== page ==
The secret things of his thought.

No grim thing written or graven
  But grows, if you gaze on it, bright;
A lark's note rings from the raven,
  And tragedy's robe turns white;
And shipwrecks drift into haven;
  And darkness laughs, and is light.

Grief seems but a vision of madness;
  Life's key-note peals from above
With nought in it more of sadness
  Than broods on the heart of a dove:
At sight of you, thought grows gladness,
  And life, through love of you, love.



_A DOUBLE BALLAD OF AUGUST._

(1884.)


All Afric, winged with death and fire,
Pants in our pleasant English air.
Each blade of grass is tense as wire,
And all the wood's loose trembling hair
Stark in the broad and breathless glare
Of hours whose touch wastes herb and tree.
This bright sharp death shines everywhere;
Life yearns for solace toward the sea.

Earth seems a corpse upon the pyre;
The sun, a scourge for slaves to bear.
All power to fear, all keen desire,
Lies dead as dreams of days that were
Before the new-born world lay bare
In heaven's wide eye, whereunder we
Lie breathless till the season spare:
Life yearns for solace toward the sea.

Fierce hours, with ravening fangs that tire
On spirit and sense, divide and share
The throbs of thoughts that scarce respire,
The throes of dreams that scarce forbear
One mute immitigable prayer
For cold perpetual sleep to be
Shed snowlike on the sense of care.
Life yearns for solace toward the sea.

The dust of ways where men suspire
Seems even the dust of death's dim lair.
But though the feverish days be dire
The sea-wind rears and cheers its fair
Blithe broods of babes that here and there
Make the sands laugh and glow for glee
With gladder flowers than gardens wear.
Life yearns for solace toward the sea.

The music dies not off the lyre
That lets no soul alive despair.
Sleep strikes not dumb the breathless choir
Of waves whose note bids sorrow spare.
As glad they sound, as fast they fare,
As when fate's word first set them free
And gave them light and night to wear.
Life yearns for solace toward the sea.

For there, though night and day conspire
To compass round with toil and snare
And changeless whirl of change, whose gyre
Draws all things deathwards unaware,
The spirit of life they scourge and scare,
Wild waves that follow on waves that flee
Laugh, knowing that yet, though earth despair,
Life yearns for solace toward the sea.



_HEARTSEASE COUNTRY._

TO ISABEL SWINBURNE.


The far green westward heavens are bland,
  The far green Wiltshire downs are clear
As these deep meadows hard at hand:
  The sight knows hardly far from near,
  Nor morning joy from evening cheer.
In cottage garden-plots their bees
Find many a fervent flower to seize
  And strain and drain the heart away
From ripe sweet-williams and sweet-peas
  At every turn on every way.

But gladliest seems one flower to expand
  Its whole sweet heart all round us here;
'Tis Heartsease Country, Pansy Land.
  Nor sounds nor savours harsh and drear
  Where engines yell and halt and veer
Can vex the sense of him who sees
One flower-plot midway, that for trees
  Has poles, and sheds all grimed or grey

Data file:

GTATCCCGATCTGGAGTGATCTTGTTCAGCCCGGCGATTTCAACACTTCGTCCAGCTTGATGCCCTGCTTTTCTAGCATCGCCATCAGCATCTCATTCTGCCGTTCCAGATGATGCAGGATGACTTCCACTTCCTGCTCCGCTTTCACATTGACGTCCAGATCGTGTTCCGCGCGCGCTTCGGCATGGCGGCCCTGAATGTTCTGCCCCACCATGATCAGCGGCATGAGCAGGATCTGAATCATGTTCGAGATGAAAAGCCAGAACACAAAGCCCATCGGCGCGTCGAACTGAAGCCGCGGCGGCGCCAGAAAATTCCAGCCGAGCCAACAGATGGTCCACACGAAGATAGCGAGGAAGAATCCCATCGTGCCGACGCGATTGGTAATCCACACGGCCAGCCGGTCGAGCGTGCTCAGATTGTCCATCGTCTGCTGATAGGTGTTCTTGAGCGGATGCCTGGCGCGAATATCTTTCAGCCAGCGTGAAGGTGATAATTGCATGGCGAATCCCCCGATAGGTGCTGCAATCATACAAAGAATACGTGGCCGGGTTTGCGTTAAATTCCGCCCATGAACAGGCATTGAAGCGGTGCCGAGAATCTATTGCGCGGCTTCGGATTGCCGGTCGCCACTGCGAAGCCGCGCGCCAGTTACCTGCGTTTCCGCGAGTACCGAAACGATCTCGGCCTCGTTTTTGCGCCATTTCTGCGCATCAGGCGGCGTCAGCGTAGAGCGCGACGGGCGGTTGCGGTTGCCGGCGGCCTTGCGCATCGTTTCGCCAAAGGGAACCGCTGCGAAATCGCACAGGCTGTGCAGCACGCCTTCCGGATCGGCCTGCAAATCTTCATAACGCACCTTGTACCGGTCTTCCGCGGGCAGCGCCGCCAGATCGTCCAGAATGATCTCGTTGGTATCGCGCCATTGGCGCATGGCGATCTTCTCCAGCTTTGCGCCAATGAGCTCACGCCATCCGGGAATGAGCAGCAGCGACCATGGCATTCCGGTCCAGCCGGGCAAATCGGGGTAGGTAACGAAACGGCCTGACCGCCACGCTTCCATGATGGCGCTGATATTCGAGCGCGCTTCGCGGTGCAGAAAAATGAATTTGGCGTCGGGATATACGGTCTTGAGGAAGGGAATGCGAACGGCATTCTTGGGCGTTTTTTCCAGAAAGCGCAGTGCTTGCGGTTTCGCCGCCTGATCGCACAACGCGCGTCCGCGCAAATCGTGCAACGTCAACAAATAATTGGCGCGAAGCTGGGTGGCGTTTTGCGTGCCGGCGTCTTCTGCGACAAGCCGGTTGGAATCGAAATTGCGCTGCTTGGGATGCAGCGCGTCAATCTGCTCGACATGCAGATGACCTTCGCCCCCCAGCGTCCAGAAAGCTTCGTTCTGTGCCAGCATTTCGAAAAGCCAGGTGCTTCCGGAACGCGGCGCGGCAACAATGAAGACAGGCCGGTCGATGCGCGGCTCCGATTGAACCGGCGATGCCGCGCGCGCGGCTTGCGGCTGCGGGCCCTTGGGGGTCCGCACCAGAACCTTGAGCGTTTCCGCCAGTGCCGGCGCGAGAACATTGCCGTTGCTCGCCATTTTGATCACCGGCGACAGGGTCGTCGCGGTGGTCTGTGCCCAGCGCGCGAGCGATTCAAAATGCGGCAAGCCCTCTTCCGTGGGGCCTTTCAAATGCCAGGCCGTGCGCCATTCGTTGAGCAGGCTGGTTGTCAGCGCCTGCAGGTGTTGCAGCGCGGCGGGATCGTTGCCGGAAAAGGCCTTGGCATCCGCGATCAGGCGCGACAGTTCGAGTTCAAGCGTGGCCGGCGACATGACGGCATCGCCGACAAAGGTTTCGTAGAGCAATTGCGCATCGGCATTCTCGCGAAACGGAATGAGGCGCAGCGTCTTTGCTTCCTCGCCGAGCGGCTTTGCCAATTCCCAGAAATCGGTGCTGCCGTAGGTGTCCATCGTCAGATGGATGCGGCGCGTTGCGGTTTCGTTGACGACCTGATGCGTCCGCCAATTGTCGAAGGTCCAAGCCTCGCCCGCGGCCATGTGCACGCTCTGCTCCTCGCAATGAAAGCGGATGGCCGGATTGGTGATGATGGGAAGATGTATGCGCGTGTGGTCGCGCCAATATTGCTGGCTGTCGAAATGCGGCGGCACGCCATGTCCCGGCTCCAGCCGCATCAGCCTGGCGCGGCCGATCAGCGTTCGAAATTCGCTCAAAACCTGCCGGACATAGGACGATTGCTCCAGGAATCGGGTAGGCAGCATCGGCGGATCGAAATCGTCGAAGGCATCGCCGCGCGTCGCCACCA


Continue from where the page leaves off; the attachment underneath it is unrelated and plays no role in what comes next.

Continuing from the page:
For bowers like those that take the breeze
  At every turn on every way.

Content even there they smile and stand,
  Sweet thought's heart-easing flowers, nor fear,
With reek and roaring steam though fanned,
  Nor shrink nor perish as they peer.
  The heart's eye holds not those more dear
That glow between the lanes and leas
Where'er the homeliest hand may please
  To bid them blossom as they may
Where light approves and wind agrees
  At every turn on every way.

Sister, the word of winds and seas
Endures not as the word of these
  Your wayside flowers whose breath would say
How hearts that love may find heart's ease
  At every turn on every way.



_A BALLAD OF APPEAL._

TO CHRISTINA G. ROSSETTI.


Song wakes with every wakening year
  From hearts of birds that only feel
Brief spring's deciduous flower-time near:
  And song more strong to help or heal
  Shall silence worse than winter seal?
From love-lit thought's remurmuring cave
The notes that rippled, wave on wave,
  Were clear as love, as faith were strong;
And all souls blessed the soul that gave
  Sweet water from the well of song.

All hearts bore fruit of joy to hear,
  All eyes felt mist upon them steal
For joy's sake, trembling toward a tear,
  When, loud as marriage-bells that peal,
  Or flutelike soft, or keen like steel,
Sprang the sheer music; sharp or grave,
We heard the drift of winds that drave,
  And saw, swept round by ghosts in throng,
Dark rocks, that yielded, where they clave,
  Sweet water from the well of song.

Blithe verse made all the dim sense clear
  That smiles of babbling babes conceal:
Prayer's perfect heart spake here: and here
  Rose notes of blameless woe and weal,
  More soft than this poor song's appeal.
Where orchards bask, where cornfields wave,
They dropped like rains that cleanse and lave,
  And scattered all the year along,
Like dewfall on an April grave,
  Sweet water from the well of song.

Ballad, go bear our prayer, and crave
Pardon, because thy lowlier stave
  Can do this plea no right, but wrong.
Ask nought beside thy pardon, save
  Sweet water from the well of song.



_CRADLE SONGS._

(TO A TUNE OF BLAKE'S)


I.

Baby, baby bright,
Sleep can steal from sight
Little of your light:

Soft as fire in dew,
Still the life in you
Lights your slumber through.

Four white eyelids keep
Fast the seal of sleep
Deep as love is deep:

Yet, though closed it lies,
Love behind them spies
Heaven in two blue eyes.


II.

Baby, baby dear,
Earth and heaven are near
Now, for heaven is here.